Data Science FAQ

Q:  Can I double major in Computer Science and Data Science?
A:  Yes.  However, keep in mind, this would require completing 2 senior projects/theses.  Starting in Fall 2020, these courses should be listed separately as CS/DS versions. 

Q:  Can I get a minor in Computer Science with a BS in Data Science?.
A:  Yes.  In fact, by completing the required courses in the BS in Data Science with sufficient GPA, the student will automatically earn a Minor in CS.

Q:  Can I apply for a BS/MS degree with the BS in Data Science, and the MS in Computer Science or Computing? 
A:  Yes.  Note that if one chooses the MS in Computer Science, then CS 6810 Computer Architecture would be required.  For that course, it is recommended to take CS 3810 Computer Organization during the BS part of the degree. 

Q:  Is there a Minor in Data Science? 
A:  There may be one in the future, but there are currently no concrete plans for which courses would constitute a minor. 

Q:  How do I apply for major status in Data Science? 
A:  We plan to open enrollment at the end of the Fall 2019 semester.  The process will mirror that for applying for major status in Computer Science. 

Q:  Can I use Math 1210, 1220 Calculus I, II in place of the BS in DS requirement for Math 1310, 1320 Engineering Calculus I, II?
A:  You can replace Math 1310, 1320 Engineering Calculus I, II with 3 courses:  Math 1210, 1220 Calculus I, II and Math 2210 Calculus III.  Without the Engineering Calc sequence, this additional Calc III course may be required for other requirements (e.g., Math 2270 Linear Algebra) or desired electives.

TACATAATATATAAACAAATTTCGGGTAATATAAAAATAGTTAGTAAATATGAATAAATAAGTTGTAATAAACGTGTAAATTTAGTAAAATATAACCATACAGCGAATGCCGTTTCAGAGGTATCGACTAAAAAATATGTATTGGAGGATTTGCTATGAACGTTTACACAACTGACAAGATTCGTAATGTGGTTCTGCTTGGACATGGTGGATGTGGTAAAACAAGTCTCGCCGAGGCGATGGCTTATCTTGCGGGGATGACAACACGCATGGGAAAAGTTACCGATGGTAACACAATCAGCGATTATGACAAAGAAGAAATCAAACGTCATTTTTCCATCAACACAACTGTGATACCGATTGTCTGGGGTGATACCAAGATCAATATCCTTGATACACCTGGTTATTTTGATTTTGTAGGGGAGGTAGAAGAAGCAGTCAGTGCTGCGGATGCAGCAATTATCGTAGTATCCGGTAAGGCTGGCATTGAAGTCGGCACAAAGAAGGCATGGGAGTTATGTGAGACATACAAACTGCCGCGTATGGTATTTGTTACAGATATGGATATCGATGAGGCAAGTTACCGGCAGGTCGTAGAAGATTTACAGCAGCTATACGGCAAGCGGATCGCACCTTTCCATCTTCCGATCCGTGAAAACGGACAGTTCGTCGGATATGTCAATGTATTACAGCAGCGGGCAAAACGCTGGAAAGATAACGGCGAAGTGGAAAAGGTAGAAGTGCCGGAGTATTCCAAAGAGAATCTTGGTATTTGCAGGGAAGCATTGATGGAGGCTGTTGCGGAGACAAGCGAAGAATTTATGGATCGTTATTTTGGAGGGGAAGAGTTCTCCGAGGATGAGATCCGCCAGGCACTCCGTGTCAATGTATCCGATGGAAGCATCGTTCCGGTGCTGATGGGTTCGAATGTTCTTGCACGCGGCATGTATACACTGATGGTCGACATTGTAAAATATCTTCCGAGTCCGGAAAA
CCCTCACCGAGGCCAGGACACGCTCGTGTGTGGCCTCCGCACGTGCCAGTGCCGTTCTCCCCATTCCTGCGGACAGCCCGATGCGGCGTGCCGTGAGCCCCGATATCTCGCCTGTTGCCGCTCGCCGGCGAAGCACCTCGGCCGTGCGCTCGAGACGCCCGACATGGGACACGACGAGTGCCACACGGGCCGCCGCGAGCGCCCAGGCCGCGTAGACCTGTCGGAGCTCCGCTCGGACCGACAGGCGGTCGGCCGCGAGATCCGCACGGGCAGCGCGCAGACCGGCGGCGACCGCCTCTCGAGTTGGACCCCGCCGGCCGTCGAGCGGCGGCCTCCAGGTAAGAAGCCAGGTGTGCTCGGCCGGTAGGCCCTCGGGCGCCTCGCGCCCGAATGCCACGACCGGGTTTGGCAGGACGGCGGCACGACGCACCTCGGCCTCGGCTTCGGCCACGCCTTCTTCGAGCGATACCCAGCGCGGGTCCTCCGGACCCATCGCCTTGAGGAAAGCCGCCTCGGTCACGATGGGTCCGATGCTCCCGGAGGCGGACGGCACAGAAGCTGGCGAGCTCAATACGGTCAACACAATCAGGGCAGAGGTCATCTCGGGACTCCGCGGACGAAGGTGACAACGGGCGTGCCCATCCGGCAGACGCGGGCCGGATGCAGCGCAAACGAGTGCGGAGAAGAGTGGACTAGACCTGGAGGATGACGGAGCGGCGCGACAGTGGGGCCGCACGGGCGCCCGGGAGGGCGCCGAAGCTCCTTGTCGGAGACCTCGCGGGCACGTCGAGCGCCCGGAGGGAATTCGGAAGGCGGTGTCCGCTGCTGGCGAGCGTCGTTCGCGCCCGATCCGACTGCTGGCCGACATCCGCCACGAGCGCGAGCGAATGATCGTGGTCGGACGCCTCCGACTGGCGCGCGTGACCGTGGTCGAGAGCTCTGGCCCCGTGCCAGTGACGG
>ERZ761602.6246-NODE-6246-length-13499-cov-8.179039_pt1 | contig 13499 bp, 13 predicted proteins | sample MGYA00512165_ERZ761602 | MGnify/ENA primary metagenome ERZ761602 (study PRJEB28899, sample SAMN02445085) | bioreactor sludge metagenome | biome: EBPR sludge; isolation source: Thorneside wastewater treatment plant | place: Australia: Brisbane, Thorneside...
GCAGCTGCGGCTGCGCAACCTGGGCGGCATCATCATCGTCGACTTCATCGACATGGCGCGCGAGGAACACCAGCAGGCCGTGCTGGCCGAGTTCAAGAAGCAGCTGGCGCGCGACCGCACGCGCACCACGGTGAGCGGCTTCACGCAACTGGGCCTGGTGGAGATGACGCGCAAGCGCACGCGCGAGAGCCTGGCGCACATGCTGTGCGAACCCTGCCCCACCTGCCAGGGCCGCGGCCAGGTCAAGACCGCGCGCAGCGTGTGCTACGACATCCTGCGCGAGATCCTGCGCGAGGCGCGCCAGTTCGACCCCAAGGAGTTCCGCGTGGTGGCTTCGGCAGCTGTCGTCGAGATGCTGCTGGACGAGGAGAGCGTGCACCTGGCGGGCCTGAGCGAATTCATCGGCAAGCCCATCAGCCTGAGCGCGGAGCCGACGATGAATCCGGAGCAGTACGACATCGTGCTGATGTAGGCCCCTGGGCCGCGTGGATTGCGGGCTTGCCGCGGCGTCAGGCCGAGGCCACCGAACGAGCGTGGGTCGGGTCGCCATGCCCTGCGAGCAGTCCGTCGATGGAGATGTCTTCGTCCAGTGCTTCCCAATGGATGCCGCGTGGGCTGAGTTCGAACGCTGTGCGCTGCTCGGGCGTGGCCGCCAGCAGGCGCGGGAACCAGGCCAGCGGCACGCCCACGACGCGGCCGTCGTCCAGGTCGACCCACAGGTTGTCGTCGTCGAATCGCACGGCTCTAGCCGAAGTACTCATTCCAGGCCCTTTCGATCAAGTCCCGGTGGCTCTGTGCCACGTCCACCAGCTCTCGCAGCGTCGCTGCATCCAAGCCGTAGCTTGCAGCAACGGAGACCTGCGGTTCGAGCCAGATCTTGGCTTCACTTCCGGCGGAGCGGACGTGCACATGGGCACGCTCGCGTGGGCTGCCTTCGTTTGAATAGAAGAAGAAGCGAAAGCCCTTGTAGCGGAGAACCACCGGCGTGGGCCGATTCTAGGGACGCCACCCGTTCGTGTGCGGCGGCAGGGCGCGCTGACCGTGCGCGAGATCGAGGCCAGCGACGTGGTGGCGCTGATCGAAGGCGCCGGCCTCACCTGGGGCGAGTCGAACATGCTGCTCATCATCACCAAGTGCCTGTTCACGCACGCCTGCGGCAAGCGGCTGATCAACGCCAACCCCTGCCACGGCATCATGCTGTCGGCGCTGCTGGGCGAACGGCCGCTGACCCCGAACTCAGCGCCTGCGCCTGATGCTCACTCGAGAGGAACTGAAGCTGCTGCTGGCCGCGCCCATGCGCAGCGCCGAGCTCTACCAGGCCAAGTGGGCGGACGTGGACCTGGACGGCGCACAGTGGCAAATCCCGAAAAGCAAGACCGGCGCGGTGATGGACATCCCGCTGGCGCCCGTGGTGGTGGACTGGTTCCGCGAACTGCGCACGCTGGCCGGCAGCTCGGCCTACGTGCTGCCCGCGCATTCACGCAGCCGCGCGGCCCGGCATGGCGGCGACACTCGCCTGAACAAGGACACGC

Q:  Can I take Electives (either Data Analysis Breadth  or  Data Domain ones) other than those listed in the degree map?
A:  Yes, with approval of the Director of the Data Science Program (currently Prof. Jeff Phillips).  Those are the pre-approved courses, but there are potentially many more that would qualify. 

The Data Analysis Breadth electives are meant to provide a broader picture of the array of  techniques in data science. 

The Data Domain electives are meant to expose students to a data rich domain (e.g., in Engineering, Science, Medicine, etc) where the other skills learned in the degree would be applicable.  These courses may be billed as “technique” or “technology” courses in their own disciplines, but from the perspective of a data science student, the working through of the in depth application of those techniques in that domain will be the desired aspect.  Indeed each domain often has its own specific data challenges, and being exposed and aware of these issues is an important outcome of taking such a course. 

In both cases, the courses do not need to be a specific sequence within a single data or technique domain.  They should suit the students interests and their overall educational and career plan. 

Q:  I cannot figure out how to register for the Data Wrangling course. 
A:  This course will be offered for the first time in Spring 2020.  The plan is that it will be taught every Spring thereafter.  It has a new course code DS.

Q:  Are the requirements for a Capstone Project (in CS 4000, CS 4500) or BS Thesis (CS 4940, CS 4970) the same as those for the Computer Science degree? 
A:  The project will need to have data science components, as approved by the Director of the Data Science Program.  In the near future this course requirement will be replaced with DS course codes (likely DS 4000, DS 4500, DS 4940, and DS 4970).  Initially these course will be co-located with the CS ones. 

Q:  Does the CS 4962 Ethics in Data Science course satisfy the Social/Behavior (BF) requirement?  If I already took that course, will I need to take another course to satisfy that requirement? 
A:  Currently it does not, but we plan to petition for it to satisfy that requirement after the Fall 2019 iteration is taught. 

Q:  My question was not asked/answered here.  How can I ask for clarification? 
A:  If a policy is not explicitly stated here, or answered in this FAQ, but there is a relevant one for Computer Science, as listed in the handbook, then the DS policy will default to that one.  This includes policies on Academic Misconduct, Non-Discrimination, and Sexual Misconduct — which conform to the University of Utah guidelines. 

Or you can use email DS-ugshelp@cs.utah.edu to contact the SoC undergraduate coordinators or the Director of the Data Science Program with additional questions.